While most people may know the Zac Brown Band as those country guys that sing about fried chicken and a cold beer on a Friday night, I can assure you there is a whole lot more on this band’s menu. Upstate New York fans in Darien Center and Saratoga Springs had the opportunity to hear country, rock, blues, bluegrass, metal, and island music in the same evening. Six different bands didn’t play, just one. Well, two if you count the spectacular opener, Sturgill Simpson, who is in a category all to himself.
Sturgill Simpson started the evening off with no introduction and no high-production stage setup. It was just Sturgill, his band, and their immense talent. That alone was enough to fill the stage. While he may have sung a cheating song in pure old country fashion to start the evening, die-hard country fans were met with great music and some non-traditional country topics as the set progressed. Simpson looked like he walked off the set of Welcome Back Kotter, wearing a non-country uniform consisting of a 3/4 sleeve baseball jersey, think 1970′s. In fact, everything about him screamed the ’70s – his attire, his musical style, and even his haircut. It was reminiscent of listening to AM radio in my mom’s kitchen – tapping my feet while eating my Farina Cream of Wheat and grabbing my bagged lunch before running off to school. However, with lyrics like “There’s a gateway in our mind that leads somewhere out there beyond this plane, Where reptile aliens made of light cut you open and pull out all your pain” and “Every morning when I rise I look in the mirror and despise, The sight of everything and all that I’ve become.” This is definitely not my mama’s country music. Perhaps more like listening to a modern-day metaphysical outlaw – a splendid mix of Kris or Willie’s ability to write and Merle or Waylon’s soulful badassery that spews out in the music. Sturgill didn’t speak a whole lot on stage, but when he did, he commented that “this (SPAC) is a really cool venue, man” and that Upstate “is a really beautiful place.” A nice realization to others that New York is much more than skyscrapers and taxi cabs.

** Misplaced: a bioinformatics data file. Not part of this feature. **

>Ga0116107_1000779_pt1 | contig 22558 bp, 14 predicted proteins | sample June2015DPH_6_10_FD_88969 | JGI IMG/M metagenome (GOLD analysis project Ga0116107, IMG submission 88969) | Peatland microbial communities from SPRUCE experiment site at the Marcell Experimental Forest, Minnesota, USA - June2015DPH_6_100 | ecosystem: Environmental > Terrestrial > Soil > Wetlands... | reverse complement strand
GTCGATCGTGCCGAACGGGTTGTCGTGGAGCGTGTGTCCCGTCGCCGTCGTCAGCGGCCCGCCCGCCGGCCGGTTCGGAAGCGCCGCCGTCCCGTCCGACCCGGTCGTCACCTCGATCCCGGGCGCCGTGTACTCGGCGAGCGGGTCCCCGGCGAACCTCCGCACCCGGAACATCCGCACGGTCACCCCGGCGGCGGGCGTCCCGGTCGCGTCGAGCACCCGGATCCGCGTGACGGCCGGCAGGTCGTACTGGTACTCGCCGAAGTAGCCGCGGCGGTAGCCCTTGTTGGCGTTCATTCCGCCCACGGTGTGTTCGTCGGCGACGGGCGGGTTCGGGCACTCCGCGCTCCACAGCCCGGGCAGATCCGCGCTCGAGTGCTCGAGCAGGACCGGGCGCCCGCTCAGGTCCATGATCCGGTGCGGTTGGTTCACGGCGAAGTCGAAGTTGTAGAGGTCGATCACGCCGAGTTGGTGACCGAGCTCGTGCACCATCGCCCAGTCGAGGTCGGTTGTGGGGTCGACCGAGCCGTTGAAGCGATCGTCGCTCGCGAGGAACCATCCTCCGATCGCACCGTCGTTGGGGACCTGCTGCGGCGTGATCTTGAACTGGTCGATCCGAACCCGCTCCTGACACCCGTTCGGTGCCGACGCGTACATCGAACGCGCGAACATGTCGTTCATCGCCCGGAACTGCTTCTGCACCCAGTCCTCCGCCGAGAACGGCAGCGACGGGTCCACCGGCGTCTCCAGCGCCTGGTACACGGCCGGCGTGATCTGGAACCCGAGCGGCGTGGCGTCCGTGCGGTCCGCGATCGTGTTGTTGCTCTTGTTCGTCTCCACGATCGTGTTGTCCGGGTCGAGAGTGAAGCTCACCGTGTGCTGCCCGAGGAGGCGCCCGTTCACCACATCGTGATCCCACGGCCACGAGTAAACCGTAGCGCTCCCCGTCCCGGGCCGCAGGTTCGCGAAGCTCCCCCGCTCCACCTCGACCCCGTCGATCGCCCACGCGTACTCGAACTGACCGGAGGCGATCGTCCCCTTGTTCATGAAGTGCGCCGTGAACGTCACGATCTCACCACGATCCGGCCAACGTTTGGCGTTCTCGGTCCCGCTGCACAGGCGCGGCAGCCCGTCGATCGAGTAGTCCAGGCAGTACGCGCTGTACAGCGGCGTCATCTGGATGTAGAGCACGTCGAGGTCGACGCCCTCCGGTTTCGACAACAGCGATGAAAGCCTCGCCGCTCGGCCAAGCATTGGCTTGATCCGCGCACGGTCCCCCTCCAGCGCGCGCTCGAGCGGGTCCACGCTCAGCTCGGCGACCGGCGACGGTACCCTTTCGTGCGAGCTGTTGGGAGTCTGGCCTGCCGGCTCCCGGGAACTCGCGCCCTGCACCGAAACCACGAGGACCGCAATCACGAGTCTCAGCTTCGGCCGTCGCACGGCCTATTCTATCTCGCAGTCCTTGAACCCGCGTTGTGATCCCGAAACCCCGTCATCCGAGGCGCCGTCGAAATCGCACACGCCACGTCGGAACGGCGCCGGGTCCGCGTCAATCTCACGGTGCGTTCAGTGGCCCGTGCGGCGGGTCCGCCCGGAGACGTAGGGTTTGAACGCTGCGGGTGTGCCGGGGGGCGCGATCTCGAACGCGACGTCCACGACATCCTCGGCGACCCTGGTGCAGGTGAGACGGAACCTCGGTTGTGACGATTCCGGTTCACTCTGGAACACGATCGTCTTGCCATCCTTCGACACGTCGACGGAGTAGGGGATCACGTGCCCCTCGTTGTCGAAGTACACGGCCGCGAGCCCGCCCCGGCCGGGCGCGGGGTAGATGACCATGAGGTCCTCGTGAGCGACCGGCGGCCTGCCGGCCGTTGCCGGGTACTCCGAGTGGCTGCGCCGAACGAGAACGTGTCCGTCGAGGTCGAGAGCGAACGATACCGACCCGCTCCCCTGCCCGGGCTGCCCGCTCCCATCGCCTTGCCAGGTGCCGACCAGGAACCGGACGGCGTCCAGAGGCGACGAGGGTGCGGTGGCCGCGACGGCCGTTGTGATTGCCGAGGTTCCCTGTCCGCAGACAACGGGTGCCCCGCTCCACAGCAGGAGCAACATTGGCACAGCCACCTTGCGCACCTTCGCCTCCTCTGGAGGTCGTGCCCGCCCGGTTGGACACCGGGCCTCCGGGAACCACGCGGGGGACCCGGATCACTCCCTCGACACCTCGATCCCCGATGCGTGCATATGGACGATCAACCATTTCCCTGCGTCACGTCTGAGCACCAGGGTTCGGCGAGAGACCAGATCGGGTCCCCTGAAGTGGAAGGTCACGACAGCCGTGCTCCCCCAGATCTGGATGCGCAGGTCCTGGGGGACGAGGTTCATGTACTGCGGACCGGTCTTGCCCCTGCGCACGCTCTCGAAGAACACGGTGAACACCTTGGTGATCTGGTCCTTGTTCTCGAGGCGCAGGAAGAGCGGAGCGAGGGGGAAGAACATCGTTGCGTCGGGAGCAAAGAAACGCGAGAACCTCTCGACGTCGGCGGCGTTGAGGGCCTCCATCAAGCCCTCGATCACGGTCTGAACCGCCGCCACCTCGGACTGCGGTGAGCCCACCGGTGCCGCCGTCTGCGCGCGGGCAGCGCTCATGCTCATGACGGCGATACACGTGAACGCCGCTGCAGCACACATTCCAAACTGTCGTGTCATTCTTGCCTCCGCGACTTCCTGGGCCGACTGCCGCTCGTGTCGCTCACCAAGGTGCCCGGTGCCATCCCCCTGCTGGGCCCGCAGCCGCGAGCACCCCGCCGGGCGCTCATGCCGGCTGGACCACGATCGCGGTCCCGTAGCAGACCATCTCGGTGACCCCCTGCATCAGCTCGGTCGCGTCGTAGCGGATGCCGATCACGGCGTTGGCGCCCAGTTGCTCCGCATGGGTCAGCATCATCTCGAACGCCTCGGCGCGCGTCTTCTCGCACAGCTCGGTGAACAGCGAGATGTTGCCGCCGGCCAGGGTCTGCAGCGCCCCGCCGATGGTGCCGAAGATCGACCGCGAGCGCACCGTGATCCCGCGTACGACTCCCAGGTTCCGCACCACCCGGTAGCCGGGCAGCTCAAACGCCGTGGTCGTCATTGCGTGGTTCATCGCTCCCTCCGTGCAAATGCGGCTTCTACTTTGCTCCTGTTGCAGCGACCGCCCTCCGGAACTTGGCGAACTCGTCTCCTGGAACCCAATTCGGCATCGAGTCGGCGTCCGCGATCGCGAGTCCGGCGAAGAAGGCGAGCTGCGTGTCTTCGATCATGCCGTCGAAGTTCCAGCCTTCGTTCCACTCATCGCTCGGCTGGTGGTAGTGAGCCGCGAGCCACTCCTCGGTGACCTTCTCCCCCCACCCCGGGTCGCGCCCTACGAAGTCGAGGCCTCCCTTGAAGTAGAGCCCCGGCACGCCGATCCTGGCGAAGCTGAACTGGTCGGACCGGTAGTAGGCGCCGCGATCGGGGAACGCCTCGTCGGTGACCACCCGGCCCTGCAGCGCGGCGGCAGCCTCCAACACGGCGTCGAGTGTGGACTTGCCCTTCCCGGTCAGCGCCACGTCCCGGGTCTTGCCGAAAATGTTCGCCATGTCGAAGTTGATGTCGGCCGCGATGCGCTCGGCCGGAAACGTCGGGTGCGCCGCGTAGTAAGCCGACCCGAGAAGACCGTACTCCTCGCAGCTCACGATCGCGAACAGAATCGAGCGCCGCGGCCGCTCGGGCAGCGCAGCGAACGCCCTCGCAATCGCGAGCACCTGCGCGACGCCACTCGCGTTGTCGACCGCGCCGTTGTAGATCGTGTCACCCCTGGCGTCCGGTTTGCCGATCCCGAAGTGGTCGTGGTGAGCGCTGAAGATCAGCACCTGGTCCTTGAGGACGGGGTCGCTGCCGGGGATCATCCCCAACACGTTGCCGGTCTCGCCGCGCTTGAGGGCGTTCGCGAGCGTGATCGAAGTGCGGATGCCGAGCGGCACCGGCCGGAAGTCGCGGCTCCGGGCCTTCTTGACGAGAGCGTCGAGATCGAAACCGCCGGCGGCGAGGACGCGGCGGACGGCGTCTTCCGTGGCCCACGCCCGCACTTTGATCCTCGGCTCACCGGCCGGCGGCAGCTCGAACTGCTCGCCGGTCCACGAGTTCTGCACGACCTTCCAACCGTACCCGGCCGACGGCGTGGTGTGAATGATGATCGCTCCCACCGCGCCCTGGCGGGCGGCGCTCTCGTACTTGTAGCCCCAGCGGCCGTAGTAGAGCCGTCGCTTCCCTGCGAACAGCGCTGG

The Zac Brown Band could possibly be country music’s best live band. Their music pulls you in, though after hearing it, you might choose to jump right in on your own. It was no surprise that the eight-piece band brought a huge sound, featuring three guitars (Zac plays along while singing with his rich, melodic tones), fiddle, bass, keys, drums and additional percussion. The multi-part harmonies supplied by the rest of the band gave emphasis to choruses, as if the 17,000 in attendance singing along to every song weren’t enough.
Upbeat fiddlin’, sweet guitar pickin’, twangy singin’ all went together to make some soulful, redneck rock. From that to Mediterranean feel, island music, the band seemed to do it all. It didn’t matter what type of tune ZBB played, the crowd stayed on their feet and danced the summer night away. The first set included a brief intermission while the stage crew switched over to the acoustic set. During that time, the entire band didn’t leave the stage. Instead, they shot, flung, slingshot and tossed about a hundred t-shirts into the eager crowd.
The acoustic portion included six of the band members playing various stringed instruments, including Clay Cook on mandolin and John Driskell Hopkins on the uke. The harmonies were out of this world and throughout SPAC, couples embraced and swayed side to side as the lyrics plead “don’t give up on me”. The acoustic set also included James Taylor’s “Fire and Rain” and Billy Joel’s “Piano Man”, but someone forgot to include the piano. Before the set ended, he brought a young boy to the stage, and after a brief introduction, nonchalantly added, “Derek, let me introduce you to your new friend” and handed him a signed guitar.
The second set started with a storm, hail and lightning on a shim covering the entire front of the stage. As the music started up, lights began to shine on the musicians behind the shim. “Let it rain, let it pour” being sung as the shim rose, yet the storm continued behind the band. During the brief ten-minute set break, Zac found the time to change into a top hat and dressed all in black. Shortly into the set, an unexpected cover of Metallica’s “Enter Sandman” had Hopkins wailing out the lead vocals. The country crowd let their hair down and put their horns up high as they sang as loud and proud as they did for Zac’s owns songs. Toward the end of the second set, Zac Brown Band busted out Marshall Tucker’s iconic “Can’t You See”.
During “Colder Weather”, Zac spent the whole song shaking hands and offering up fist bumps to the front couple rows in the pit. A sincere smile came across his face as he gazed up over the appreciating audience. You could see the reciprocated appreciation in his eyes.
The first song of the encore, “Day of the Dead”, had the entire band in glow-in-the-dark skeleton outfits. The four-song encore also included Charlie Daniel’s “Devil Went Down to Georgia”, and it took until the last song of the show for fans to hear “Chicken Fried”. It may have been the most popular dish on the menu, but the variation throughout the evening couldn’t help but make you feel both full and satisfied.
Kelli Marsh’s Photo Gallery of Darien Center 8/23/2014
Jim Gilbert’s Photo Gallery of Saratoga Springs 8/24/2014